This has been a year like no other in our collective memories. It has tested us, called forth our determination and grit, and given us opportunities for learning and growth. The need for leadership throughout our field has never been greater, and our Exchange Leaders have stepped up and moved forward in response. Thank you to all our leaders and to all of us who follow. Together, we work to assist in stabilizing families and communities through our supportive services.

Since 2014, the Exchange Leadership Initiative has been making leadership more visible in the field of early care and education. Now with more than 400 Exchange Leaders, we see them everywhere—in classrooms, family child care programs, administrative offices, schools, colleges, universities, and in all of the offices, programs and services that support children and families. As leaders, they provide vision and stability, and through their actions they provide direction for now and into the future.

Exchange Leaders thoroughly understand early care and education principles and practices, address diversity and equity, and are engaged in lifelong learning. They are grounded in their own work and are using their strengths and skills to make a difference for children, families, and their communities.

Our Exchange Leaders have always been individuals. This year we also honor as Exchange leaders the San Francisco Educators for Equity, a group, as they introduce their culture of “we.” With congratulations and delight, we invite you to meet your new Exchange Leaders for 2021.

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Amy AltAmy Alt
Sauk City, Wisconsin, United States
Program and policy analyst-advanced, Wisconsin Department of Children and Families

What is your personal “mantra” that is important to your leadership?
The great Jeree Pawl, clinical professor in psychiatry, once said, “Do unto others as you would have others do unto others.” This quote has remained in my heart and my mind, acting as a guide to my work as a leader in early childhood. Supporting children and families is complex and often emotional, requiring strong and compassionate relationships between children and educators and between educators and leaders. Understanding that one relationship affects another, I place great importance on creating relationships with others, and ensuring they feel heard, acknowledged, and supported in this difficult work.

Samuel BroadenSamuel Broaden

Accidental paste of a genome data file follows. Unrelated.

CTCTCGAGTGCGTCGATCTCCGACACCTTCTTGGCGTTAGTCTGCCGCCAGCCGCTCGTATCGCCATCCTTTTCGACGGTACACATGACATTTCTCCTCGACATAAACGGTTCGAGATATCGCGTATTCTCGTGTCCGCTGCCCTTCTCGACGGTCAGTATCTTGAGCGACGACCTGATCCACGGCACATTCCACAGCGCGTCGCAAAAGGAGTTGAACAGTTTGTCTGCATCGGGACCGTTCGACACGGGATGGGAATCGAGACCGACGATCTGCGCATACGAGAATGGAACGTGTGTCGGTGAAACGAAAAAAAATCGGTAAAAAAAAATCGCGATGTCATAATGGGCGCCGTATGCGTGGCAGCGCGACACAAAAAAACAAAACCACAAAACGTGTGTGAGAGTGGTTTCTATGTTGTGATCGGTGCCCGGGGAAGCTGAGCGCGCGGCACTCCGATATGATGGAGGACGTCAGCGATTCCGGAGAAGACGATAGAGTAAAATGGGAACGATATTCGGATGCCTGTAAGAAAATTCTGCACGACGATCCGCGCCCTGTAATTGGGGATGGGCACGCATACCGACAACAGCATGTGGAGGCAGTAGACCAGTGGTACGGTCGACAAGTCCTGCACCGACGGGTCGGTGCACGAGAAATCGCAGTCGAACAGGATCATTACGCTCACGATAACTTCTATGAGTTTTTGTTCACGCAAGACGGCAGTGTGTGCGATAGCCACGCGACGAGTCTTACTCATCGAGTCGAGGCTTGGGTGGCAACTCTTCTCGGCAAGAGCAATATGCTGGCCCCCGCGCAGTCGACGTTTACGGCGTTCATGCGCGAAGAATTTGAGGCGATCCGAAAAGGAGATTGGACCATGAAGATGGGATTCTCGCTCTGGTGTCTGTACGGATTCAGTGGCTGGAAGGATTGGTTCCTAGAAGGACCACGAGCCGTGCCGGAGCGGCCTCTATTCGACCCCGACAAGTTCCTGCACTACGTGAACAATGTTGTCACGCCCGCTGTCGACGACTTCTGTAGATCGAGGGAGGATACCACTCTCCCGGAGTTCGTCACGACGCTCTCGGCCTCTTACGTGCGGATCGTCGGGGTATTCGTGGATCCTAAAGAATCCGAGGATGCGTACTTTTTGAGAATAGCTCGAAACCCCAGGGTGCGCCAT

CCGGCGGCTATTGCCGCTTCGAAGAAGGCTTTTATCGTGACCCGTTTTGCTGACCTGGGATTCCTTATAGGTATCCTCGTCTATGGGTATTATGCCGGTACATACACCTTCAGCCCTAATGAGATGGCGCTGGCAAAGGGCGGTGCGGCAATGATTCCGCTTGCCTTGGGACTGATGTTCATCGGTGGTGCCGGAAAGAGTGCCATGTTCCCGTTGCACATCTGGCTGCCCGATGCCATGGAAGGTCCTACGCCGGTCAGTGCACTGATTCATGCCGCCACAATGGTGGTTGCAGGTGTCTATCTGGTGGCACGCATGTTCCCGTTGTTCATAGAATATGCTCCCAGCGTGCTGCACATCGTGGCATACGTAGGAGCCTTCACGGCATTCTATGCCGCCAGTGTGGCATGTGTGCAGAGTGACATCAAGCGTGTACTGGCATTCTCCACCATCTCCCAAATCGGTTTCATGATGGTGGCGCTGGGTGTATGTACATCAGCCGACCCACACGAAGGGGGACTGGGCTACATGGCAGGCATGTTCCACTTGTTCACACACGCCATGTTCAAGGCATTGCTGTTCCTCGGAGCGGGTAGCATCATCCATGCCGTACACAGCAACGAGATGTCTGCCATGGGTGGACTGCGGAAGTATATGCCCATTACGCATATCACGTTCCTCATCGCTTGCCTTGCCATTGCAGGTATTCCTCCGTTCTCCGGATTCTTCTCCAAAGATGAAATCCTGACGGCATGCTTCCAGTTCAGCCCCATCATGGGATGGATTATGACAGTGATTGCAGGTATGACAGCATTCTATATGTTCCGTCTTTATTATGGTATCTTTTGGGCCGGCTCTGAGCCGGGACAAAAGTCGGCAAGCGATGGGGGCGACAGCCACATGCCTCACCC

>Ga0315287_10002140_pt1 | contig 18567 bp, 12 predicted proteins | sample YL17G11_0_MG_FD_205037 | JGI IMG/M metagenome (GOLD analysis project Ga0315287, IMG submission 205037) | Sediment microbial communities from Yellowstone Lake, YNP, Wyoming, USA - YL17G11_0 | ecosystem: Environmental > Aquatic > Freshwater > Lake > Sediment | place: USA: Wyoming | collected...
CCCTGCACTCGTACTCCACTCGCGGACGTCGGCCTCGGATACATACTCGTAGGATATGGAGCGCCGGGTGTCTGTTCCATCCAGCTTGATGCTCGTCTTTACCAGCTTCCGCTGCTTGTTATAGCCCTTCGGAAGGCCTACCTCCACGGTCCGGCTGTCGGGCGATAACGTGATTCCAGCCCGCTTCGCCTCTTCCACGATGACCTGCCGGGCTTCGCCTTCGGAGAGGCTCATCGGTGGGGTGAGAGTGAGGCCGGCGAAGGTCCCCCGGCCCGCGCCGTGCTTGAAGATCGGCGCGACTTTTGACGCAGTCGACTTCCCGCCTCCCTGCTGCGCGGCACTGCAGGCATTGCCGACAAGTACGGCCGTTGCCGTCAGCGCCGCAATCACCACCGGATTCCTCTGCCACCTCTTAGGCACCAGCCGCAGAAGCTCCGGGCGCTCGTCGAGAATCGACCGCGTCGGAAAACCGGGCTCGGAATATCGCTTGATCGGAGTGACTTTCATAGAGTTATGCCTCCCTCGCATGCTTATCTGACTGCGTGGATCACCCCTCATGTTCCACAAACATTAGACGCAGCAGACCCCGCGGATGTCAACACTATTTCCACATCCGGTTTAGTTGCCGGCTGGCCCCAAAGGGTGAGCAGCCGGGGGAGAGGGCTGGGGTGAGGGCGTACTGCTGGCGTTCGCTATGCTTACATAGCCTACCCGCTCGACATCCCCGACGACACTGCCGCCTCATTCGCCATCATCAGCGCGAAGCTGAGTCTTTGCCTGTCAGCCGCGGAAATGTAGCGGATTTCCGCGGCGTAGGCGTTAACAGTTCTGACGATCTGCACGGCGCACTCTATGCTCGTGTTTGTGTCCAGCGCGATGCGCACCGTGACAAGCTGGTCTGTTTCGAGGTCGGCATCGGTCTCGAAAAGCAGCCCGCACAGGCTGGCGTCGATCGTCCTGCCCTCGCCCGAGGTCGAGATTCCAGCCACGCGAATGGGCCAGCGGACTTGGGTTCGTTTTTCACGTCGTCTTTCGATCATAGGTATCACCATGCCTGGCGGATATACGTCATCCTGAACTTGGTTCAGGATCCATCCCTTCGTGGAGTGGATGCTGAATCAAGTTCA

Salem, Oregon, United States
Consultant/trainer/teacher, Honoring Childhood

What is your passion in the field of Early Care and Education? Why?
The idea that I keep in my mind at all times throughout my work with children is to be the person to children that I needed when I was younger. I did not have anyone to look to and say, “They are like me, they like what I like, they sound like me,” and so on. If I did, I may have had a better experience discovering and being proud of who I am—and I want to give that to all children that I work with.

DeCarla BurtonDeCarla Burton
Chicago, Illinois, United States
Director, Jump Smart Early Learning Academy

When did you realize that you were a leader? How did you embrace the pride and the willingness to self-identify as a leader?
I believe community organizing helped to capture my true leadership qualities. Moving into a neighborhood that was plagued with the usual challenges found in the city did not deter my or my husband’s vision of unifying the community. This proved to be a difficult task, but rewarding. In time, our neighborhood became a community, and now a family grounded in love and respect.

Nicky ByresNicky Byres
Richmond, British Columbia, Canada
Executive director, Society of Richmond Children’s Centres

Tell us about a “key moment” that influenced your leadership.
I went to a conference on professional development. I was there for a plan. I was going to take good notes to share with my organization and get some good ideas, visit some centres and take some photos.
At the opening keynote, I was met not with a plan or some key points, but with some BIG questions. At first, I was annoyed, but as I sat with these questions and started to imagine the possibilities they held, my heart started to crack open, and I ended up a transformed leader with a vision instead of a plan.

Turner CagleTurner Cagle
Tacoma, Washington, United States
Lead teacher/program supervisor, The Multicultural Child and Family Hope Center

When did you realize that you were a leader? How did you embrace the pride and the willingness to self-identify as a leader?
I realized I was a leader well after I was already leading. I am a lead-by-example type of person. I believe in being constant and consistent, while learning and evolving. It wasn’t until someone else in a leadership role lifted me as they were climbing that I understood I was doing the same for others. Then I became intentional with my  leadership.

Jene ChapmanJene Chapman
Omaha, Nebraska, United States
Program specialist II, Nebraska Department of Education Office of Early Childhood

Tell us a story about a person (or group) that made a key difference for you in your decision to be a leader.
I came from a long line of educators and knew instantly, as a young girl, that I wanted to be an educator who not only changed the lives of children directly, but who changed the lives of those who impacted children on a day-to-day basis. I gained motivation from professional women of color that have been influential in my life. Seeing how they multitasked, being key stakeholders in their community, church, and family, played a large part in my development as a leader. They were committed to excellence, never settled for average, paid attention to detail, performed with consistency, and if they made a mistake, they recognized and accepted it and failed forward towards growth and improvement. As I observed throughout my years, I knew that it was possible to be a woman of influence, as well as a successful leader of effective change.